But let us first look at another of Reiner's newly-identified fragments. This is B.M. 36758 + 37496; Reiner and Pingree seem not to realize it, but this fragment undermines the LFS argument that Year 9 and Year 17 were conflated at the end of Section IV. For this fragment suggests that the long, so-called "conflated" forecast also occurred in Year 17 of Section I! There is no need to suppose that it was created in Section IV by an accidental conflation of the shorter forecasts found in Years 9 and 17 of Section I on K. 160.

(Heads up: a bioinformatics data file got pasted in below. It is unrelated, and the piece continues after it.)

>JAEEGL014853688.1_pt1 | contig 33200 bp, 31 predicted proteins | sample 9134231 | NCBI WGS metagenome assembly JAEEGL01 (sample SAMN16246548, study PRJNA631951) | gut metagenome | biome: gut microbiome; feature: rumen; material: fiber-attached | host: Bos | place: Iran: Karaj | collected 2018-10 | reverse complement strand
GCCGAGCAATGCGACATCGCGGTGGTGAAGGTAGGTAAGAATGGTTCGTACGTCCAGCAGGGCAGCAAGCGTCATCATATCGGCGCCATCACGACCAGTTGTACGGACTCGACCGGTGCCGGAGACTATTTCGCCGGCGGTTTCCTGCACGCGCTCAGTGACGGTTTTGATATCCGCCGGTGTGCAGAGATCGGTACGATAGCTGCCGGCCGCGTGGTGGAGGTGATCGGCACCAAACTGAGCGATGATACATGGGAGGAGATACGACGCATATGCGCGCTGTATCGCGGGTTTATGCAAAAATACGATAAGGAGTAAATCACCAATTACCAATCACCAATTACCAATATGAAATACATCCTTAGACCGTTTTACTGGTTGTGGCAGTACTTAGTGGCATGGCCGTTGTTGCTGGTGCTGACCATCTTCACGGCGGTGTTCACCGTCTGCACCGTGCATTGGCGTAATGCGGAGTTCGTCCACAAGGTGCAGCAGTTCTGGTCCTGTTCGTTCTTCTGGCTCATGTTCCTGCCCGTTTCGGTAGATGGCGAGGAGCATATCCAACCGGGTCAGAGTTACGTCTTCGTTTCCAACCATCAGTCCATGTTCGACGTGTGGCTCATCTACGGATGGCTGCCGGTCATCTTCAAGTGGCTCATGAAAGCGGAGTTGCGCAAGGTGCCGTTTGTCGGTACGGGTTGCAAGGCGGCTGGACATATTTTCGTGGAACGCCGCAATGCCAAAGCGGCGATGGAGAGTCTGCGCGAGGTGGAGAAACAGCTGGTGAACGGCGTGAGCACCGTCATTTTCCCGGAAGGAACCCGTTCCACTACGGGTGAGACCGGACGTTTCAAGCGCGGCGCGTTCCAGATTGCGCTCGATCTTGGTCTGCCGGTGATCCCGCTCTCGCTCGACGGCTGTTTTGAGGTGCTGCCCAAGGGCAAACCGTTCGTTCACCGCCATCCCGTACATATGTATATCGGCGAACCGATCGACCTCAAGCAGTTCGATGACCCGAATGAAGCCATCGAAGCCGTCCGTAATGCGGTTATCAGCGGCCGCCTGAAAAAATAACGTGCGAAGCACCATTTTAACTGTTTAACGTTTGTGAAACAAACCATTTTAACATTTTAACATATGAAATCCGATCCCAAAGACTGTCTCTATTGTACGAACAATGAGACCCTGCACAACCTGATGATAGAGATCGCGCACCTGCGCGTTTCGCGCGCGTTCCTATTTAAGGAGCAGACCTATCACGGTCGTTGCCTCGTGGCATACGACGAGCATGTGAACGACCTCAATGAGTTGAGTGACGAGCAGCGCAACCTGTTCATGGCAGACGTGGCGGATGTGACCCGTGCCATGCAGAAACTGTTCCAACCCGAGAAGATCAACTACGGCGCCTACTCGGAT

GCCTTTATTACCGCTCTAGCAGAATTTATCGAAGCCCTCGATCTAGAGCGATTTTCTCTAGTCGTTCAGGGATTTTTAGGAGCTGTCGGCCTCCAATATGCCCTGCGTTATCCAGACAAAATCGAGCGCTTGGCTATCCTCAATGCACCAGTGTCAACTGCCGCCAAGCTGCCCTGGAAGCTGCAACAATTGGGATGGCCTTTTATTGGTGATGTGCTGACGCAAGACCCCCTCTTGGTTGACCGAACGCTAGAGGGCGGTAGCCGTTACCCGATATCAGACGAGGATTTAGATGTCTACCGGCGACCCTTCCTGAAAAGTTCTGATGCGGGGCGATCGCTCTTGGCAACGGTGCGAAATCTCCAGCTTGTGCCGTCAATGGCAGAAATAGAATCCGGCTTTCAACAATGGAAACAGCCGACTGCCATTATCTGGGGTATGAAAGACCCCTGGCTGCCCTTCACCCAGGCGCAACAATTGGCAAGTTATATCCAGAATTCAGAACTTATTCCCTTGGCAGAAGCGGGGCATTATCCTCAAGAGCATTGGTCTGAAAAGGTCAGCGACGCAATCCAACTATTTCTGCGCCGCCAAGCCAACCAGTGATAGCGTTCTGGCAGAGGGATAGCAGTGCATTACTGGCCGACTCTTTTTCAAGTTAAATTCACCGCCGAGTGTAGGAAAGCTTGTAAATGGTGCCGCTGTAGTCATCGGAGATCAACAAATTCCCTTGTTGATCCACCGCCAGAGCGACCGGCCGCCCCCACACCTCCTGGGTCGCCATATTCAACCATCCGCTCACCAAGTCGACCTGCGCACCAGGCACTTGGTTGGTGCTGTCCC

The Year 9 forecast in Section I of K. 160 is sarru ana sarri salima isappar; the Year 17 forecast in Section I of K. 160 is ebur rutibti issir, libbi mati itab. The last entry in Section IV of K. 2321 + 3032 ends with the words sarru ana sarri salima isappar; [ebur] rutibtu issir, libbi mati itab, which LFS take as a conflation of the forecasts of Years 9 and 17 and as proof that Year 9 was once treated in Section IV as having had a disappearance in month XII. The forecast in Year 17 of Section I on B.M. 36758 + 37496 is mostly lost, but just enough of it has survived to be of great help here, namely, the last part of the word isappar and the first part of the word ebur, which suggests that the so-called Section IV "conflation" was by no means peculiar to or restricted to Section IV, but existed also in Section I. The forecast in Year 17 of Section IV could thus have been based entirely upon the forecast in Year 17 of Section I, and there is no need to suppose that Year 9 supplied any part of the Section IV forecast. The effort by LFS to discredit the Year 9 disappearance in month III will no longer wash.